21 september 2015
Seawater sulfate removal goes deep
Underwater membrane solution for sulfate removal
Among the major challenges in the increasingly complex environment of offshore oil systems are the space and weight limitations on what the industry calls “topsides:” oil platforms and Floating Production, Storage and Offloading (FPSO) units. With the need to find room for items such as oil and gas processing facilities, power generation utilities, crew living quarters, safety and drilling equipment, the trend in the industry is to look to subsea production systems in which the equipment can be installed under water, on the seabed.
One such process that has been shown to be suitable to make the underwater dive is the technology for removing sulfates from seawater, prior to injection into the oil reservoir. The seawater is injected to maintain the pressure in the reservoir, a process known as “waterflooding,” to increase the oil-production rate and, ultimately, the oil recovery.
Sulfate removal is crucial as a scale-control measure in reservoirs containing high levels of barium or calcium to prevent any precipitation or mineral deposition as well as to prevent well souring caused by sulfate-reducing bacteria. Seawater sulfate removal units using specialized nanofiltration (NF) membrane systems are widely deployed today on topsides.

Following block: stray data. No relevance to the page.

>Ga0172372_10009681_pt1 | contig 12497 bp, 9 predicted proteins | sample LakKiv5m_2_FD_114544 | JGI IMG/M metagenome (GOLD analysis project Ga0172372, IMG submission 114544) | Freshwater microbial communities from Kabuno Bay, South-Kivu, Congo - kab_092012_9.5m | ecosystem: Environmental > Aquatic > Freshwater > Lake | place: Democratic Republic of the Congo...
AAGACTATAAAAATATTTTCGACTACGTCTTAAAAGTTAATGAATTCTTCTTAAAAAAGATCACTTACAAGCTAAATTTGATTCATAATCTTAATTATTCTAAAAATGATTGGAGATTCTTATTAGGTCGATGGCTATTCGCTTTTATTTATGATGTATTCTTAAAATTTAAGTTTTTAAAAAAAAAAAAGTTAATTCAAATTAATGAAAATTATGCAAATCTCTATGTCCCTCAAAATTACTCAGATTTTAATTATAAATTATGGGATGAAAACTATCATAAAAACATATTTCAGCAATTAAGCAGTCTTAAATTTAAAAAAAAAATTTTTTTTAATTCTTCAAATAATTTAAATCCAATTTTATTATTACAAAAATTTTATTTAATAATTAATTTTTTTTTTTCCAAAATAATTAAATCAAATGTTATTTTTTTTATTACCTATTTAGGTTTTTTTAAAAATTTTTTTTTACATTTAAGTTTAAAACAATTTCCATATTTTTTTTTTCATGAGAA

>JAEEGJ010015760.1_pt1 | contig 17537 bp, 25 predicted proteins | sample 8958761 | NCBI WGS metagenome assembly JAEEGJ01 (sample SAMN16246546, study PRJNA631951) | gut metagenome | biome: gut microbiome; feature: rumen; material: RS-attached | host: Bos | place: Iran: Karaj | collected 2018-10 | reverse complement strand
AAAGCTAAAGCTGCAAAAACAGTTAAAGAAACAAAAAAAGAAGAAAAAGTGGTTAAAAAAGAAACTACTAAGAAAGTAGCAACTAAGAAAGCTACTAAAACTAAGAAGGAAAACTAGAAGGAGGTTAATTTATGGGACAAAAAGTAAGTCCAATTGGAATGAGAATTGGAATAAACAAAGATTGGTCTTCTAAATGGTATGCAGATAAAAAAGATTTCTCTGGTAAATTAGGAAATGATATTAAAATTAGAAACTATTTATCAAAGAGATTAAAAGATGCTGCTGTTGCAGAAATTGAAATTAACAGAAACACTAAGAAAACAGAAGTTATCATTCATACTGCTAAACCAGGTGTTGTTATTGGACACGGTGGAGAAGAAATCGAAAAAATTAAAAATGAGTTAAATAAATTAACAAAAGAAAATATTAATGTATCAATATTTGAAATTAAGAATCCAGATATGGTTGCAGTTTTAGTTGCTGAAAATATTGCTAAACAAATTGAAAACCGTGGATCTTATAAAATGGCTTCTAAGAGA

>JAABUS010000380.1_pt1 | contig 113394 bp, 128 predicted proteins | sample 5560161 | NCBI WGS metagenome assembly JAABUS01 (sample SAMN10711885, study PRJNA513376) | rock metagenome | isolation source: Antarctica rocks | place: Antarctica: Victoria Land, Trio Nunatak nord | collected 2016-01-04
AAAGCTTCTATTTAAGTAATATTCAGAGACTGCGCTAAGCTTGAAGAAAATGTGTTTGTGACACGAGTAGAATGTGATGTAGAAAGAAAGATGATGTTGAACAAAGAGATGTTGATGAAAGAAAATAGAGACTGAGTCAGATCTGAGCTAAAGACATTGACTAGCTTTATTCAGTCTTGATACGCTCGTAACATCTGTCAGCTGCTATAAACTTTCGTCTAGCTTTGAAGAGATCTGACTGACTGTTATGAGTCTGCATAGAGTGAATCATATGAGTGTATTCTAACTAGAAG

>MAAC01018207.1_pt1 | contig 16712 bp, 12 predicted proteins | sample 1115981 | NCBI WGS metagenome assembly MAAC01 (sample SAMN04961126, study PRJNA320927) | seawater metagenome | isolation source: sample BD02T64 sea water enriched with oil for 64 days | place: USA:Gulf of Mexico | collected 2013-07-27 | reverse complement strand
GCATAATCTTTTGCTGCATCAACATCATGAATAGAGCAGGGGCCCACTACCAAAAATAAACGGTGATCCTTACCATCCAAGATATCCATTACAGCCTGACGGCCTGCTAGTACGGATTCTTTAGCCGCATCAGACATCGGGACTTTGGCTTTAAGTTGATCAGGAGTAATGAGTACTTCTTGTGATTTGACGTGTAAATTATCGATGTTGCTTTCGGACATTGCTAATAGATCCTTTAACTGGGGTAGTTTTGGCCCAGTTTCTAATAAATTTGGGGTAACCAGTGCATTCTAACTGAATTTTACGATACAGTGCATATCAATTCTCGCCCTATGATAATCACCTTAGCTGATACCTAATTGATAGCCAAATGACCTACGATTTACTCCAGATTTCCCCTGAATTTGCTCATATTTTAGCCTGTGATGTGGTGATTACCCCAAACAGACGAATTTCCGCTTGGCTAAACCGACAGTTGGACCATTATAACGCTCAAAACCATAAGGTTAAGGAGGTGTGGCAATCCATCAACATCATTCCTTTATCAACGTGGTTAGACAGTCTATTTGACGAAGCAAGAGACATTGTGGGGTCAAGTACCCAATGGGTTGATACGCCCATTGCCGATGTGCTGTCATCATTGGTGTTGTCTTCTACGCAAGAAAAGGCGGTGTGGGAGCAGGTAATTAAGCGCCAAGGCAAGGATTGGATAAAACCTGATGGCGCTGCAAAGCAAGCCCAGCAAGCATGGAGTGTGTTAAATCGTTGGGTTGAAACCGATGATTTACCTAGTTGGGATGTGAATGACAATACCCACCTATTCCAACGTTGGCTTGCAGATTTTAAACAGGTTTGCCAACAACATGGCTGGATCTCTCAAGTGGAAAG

SPRINGS® (Subsea Process and Injection Gear for Seawater) is the underwater membrane solution for sulfate removal, the first time the treatment has been applied in subsea processing. The technology, developed through a joint research program between Total, Saipem and Veolia, has completed a successful subsea deep-water test program and is being readied for full-scale deployment.
In addition to reducing topsides space and weight demands, major advantages offered by SPRINGS® include simplification of the pretreatment and greater flexibility in the water injection pattern for improved sweeping of the reservoir. Pretreatment is simplified as the higher-quality water from the ocean depths reduces the filtration requirement upstream of the membranes. Placing a dedicated SPRINGS® module at each injection well allows the injection water quality and capacity to be matched to the needs of the reservoir for optimal sweeping.
The standard SPRINGS® module has a capacity to treat up to 60,000 barrels of seawater per day. Initial applications are expected to occur either on existing production facilities where a subsea solution may be the only technically or financially viable option for water injection, or on new developments that require long tie-backs to small, remote oil fields for which a subsea solution may be the best economic option.